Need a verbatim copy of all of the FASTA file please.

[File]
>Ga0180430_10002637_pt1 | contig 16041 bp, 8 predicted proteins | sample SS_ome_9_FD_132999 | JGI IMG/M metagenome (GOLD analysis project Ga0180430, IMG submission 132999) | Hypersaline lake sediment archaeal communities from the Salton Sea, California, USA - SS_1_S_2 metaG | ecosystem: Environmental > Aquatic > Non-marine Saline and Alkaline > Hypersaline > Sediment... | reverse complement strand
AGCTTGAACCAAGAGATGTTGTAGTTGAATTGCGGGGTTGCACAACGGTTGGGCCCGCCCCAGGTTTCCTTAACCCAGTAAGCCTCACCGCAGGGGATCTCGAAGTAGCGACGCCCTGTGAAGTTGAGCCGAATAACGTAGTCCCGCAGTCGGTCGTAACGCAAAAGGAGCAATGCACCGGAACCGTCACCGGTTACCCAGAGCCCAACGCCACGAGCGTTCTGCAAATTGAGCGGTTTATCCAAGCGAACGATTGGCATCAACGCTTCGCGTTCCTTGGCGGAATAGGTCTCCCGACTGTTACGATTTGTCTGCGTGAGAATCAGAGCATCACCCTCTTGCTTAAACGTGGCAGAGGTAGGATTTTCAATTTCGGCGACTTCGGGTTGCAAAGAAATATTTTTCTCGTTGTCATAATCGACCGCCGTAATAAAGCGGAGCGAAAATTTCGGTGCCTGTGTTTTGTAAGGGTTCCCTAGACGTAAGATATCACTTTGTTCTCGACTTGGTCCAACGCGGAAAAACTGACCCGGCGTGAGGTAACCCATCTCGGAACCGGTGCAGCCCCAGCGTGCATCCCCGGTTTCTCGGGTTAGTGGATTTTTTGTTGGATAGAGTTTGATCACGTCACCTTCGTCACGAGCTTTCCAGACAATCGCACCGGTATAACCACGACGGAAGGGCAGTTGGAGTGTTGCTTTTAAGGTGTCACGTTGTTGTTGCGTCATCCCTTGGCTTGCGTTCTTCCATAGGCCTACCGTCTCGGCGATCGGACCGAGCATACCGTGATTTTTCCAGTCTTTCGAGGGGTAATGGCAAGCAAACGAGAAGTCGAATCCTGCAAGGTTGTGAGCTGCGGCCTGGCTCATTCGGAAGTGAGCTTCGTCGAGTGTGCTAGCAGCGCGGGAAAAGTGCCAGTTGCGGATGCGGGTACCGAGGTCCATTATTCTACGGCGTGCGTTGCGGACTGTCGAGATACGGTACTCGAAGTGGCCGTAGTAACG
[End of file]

>Ga0180430_10002637_pt1 | contig 16041 bp, 8 predicted proteins | sample SS_ome_9_FD_132999 | JGI IMG/M metagenome (GOLD analysis project Ga0180430, IMG submission 132999) | Hypersaline lake sediment archaeal communities from the Salton Sea, California, USA - SS_1_S_2 metaG | ecosystem: Environmental > Aquatic > Non-marine Saline and Alkaline > Hypersaline > Sediment... | reverse complement strand
AGCTTGAACCAAGAGATGTTGTAGTTGAATTGCGGGGTTGCACAACGGTTGGGCCCGCCCCAGGTTTCCTTAACCCAGTAAGCCTCACCGCAGGGGATCTCGAAGTAGCGACGCCCTGTGAAGTTGAGCCGAATAACGTAGTCCCGCAGTCGGTCGTAACGCAAAAGGAGCAATGCACCGGAACCGTCACCGGTTACCCAGAGCCCAACGCCACGAGCGTTCTGCAAATTGAGCGGTTTATCCAAGCGAACGATTGGCATCAACGCTTCGCGTTCCTTGGCGGAATAGGTCTCCCGACTGTTACGATTTGTCTGCGTGAGAATCAGAGCATCACCCTCTTGCTTAAACGTGGCAGAGGTAGGATTTTCAATTTCGGCGACTTCGGGTTGCAAAGAAATATTTTTCTCGTTGTCATAATCGACCGCCGTAATAAAGCGGAGCGAAAATTTCGGTGCCTGTGTTTTGTAAGGGTTCCCTAGACGTAAGATATCACTTTGTTCTCGACTTGGTCCAACGCGGAAAAACTGACCCGGCGTGAGGTAACCCATCTCGGAACCGGTGCAGCCCCAGCGTGCATCCCCGGTTTCTCGGGTTAGTGGATTTTTTGTTGGATAGAGTTTGATCACGTCACCTTCGTCACGAGCTTTCCAGACAATCGCACCGGTATAACCACGACGGAAGGGCAGTTGGAGTGTTGCTTTTAAGGTGTCACGTTGTTGTTGCGTCATCCCTTGGCTTGCGTTCTTCCATAGGCCTACCGTCTCGGCGATCGGACCGAGCATACCGTGATTTTTCCAGTCTTTCGAGGGGTAATGGCAAGCAAACGAGAAGTCGAATCCTGCAAGGTTGTGAGCTGCGGCCTGGCTCATTCGGAAGTGAGCTTCGTCGAGTGTGCTAGCAGCGCGGGAAAAGTGCCAGTTGCGGATGCGGGTACCGAGGTCCATTATTCTACGGCGTGCGTTGCGGACTGTCGAGATACGGTACTCGAAGTGGCCGTAGTAACG